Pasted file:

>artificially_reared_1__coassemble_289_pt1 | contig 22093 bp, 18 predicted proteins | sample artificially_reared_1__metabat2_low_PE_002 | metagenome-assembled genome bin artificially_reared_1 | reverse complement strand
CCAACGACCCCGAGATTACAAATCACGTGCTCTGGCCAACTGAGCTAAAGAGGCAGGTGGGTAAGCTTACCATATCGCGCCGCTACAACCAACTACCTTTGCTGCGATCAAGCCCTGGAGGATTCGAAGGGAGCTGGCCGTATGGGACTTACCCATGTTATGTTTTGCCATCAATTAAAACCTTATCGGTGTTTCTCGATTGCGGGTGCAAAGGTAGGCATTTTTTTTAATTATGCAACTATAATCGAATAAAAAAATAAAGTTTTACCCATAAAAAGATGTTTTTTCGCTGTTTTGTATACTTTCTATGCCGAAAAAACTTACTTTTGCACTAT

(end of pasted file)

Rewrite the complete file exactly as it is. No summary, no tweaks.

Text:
>artificially_reared_1__coassemble_289_pt1 | contig 22093 bp, 18 predicted proteins | sample artificially_reared_1__metabat2_low_PE_002 | metagenome-assembled genome bin artificially_reared_1 | reverse complement strand
CCAACGACCCCGAGATTACAAATCACGTGCTCTGGCCAACTGAGCTAAAGAGGCAGGTGGGTAAGCTTACCATATCGCGCCGCTACAACCAACTACCTTTGCTGCGATCAAGCCCTGGAGGATTCGAAGGGAGCTGGCCGTATGGGACTTACCCATGTTATGTTTTGCCATCAATTAAAACCTTATCGGTGTTTCTCGATTGCGGGTGCAAAGGTAGGCATTTTTTTTAATTATGCAACTATAATCGAATAAAAAAATAAAGTTTTACCCATAAAAAGATGTTTTTTCGCTGTTTTGTATACTTTCTATGCCGAAAAAACTTACTTTTGCACTAT